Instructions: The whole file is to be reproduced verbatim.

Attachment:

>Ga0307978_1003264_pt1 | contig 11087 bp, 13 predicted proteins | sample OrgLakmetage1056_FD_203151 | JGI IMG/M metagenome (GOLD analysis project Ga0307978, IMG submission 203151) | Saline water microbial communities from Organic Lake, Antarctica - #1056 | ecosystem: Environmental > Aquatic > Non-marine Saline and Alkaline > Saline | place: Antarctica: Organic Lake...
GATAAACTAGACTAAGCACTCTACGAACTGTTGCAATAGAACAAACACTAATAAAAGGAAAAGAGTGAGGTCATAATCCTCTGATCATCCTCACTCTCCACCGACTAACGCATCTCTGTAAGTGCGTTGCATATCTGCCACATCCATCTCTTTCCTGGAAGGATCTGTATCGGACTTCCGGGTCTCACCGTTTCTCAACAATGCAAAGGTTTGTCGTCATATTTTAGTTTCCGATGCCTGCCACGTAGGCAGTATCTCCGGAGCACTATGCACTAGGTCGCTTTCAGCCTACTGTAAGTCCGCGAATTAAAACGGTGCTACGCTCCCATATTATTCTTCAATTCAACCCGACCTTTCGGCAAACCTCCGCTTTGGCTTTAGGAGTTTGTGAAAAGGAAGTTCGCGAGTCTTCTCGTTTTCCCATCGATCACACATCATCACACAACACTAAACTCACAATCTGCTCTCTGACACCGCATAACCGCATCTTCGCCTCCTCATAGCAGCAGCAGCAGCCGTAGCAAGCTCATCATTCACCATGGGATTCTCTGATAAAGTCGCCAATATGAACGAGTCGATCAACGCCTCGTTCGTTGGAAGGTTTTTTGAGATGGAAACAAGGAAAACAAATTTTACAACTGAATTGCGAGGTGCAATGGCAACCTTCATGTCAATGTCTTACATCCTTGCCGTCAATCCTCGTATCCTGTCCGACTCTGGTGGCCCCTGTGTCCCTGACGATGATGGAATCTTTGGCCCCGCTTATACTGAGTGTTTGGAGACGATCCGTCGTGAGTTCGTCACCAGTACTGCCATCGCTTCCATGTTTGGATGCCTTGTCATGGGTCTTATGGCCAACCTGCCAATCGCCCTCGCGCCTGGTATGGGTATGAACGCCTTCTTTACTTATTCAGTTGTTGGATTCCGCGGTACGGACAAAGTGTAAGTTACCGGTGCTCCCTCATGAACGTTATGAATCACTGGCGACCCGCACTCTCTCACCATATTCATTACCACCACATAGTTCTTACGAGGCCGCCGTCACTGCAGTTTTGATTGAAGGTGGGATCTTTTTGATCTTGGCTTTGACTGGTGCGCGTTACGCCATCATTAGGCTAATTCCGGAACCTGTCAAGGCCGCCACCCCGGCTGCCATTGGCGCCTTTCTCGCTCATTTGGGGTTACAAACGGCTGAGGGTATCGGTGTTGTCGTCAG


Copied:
>Ga0307978_1003264_pt1 | contig 11087 bp, 13 predicted proteins | sample OrgLakmetage1056_FD_203151 | JGI IMG/M metagenome (GOLD analysis project Ga0307978, IMG submission 203151) | Saline water microbial communities from Organic Lake, Antarctica - #1056 | ecosystem: Environmental > Aquatic > Non-marine Saline and Alkaline > Saline | place: Antarctica: Organic Lake...
GATAAACTAGACTAAGCACTCTACGAACTGTTGCAATAGAACAAACACTAATAAAAGGAAAAGAGTGAGGTCATAATCCTCTGATCATCCTCACTCTCCACCGACTAACGCATCTCTGTAAGTGCGTTGCATATCTGCCACATCCATCTCTTTCCTGGAAGGATCTGTATCGGACTTCCGGGTCTCACCGTTTCTCAACAATGCAAAGGTTTGTCGTCATATTTTAGTTTCCGATGCCTGCCACGTAGGCAGTATCTCCGGAGCACTATGCACTAGGTCGCTTTCAGCCTACTGTAAGTCCGCGAATTAAAACGGTGCTACGCTCCCATATTATTCTTCAATTCAACCCGACCTTTCGGCAAACCTCCGCTTTGGCTTTAGGAGTTTGTGAAAAGGAAGTTCGCGAGTCTTCTCGTTTTCCCATCGATCACACATCATCACACAACACTAAACTCACAATCTGCTCTCTGACACCGCATAACCGCATCTTCGCCTCCTCATAGCAGCAGCAGCAGCCGTAGCAAGCTCATCATTCACCATGGGATTCTCTGATAAAGTCGCCAATATGAACGAGTCGATCAACGCCTCGTTCGTTGGAAGGTTTTTTGAGATGGAAACAAGGAAAACAAATTTTACAACTGAATTGCGAGGTGCAATGGCAACCTTCATGTCAATGTCTTACATCCTTGCCGTCAATCCTCGTATCCTGTCCGACTCTGGTGGCCCCTGTGTCCCTGACGATGATGGAATCTTTGGCCCCGCTTATACTGAGTGTTTGGAGACGATCCGTCGTGAGTTCGTCACCAGTACTGCCATCGCTTCCATGTTTGGATGCCTTGTCATGGGTCTTATGGCCAACCTGCCAATCGCCCTCGCGCCTGGTATGGGTATGAACGCCTTCTTTACTTATTCAGTTGTTGGATTCCGCGGTACGGACAAAGTGTAAGTTACCGGTGCTCCCTCATGAACGTTATGAATCACTGGCGACCCGCACTCTCTCACCATATTCATTACCACCACATAGTTCTTACGAGGCCGCCGTCACTGCAGTTTTGATTGAAGGTGGGATCTTTTTGATCTTGGCTTTGACTGGTGCGCGTTACGCCATCATTAGGCTAATTCCGGAACCTGTCAAGGCCGCCACCCCGGCTGCCATTGGCGCCTTTCTCGCTCATTTGGGGTTACAAACGGCTGAGGGTATCGGTGTTGTCGTCAG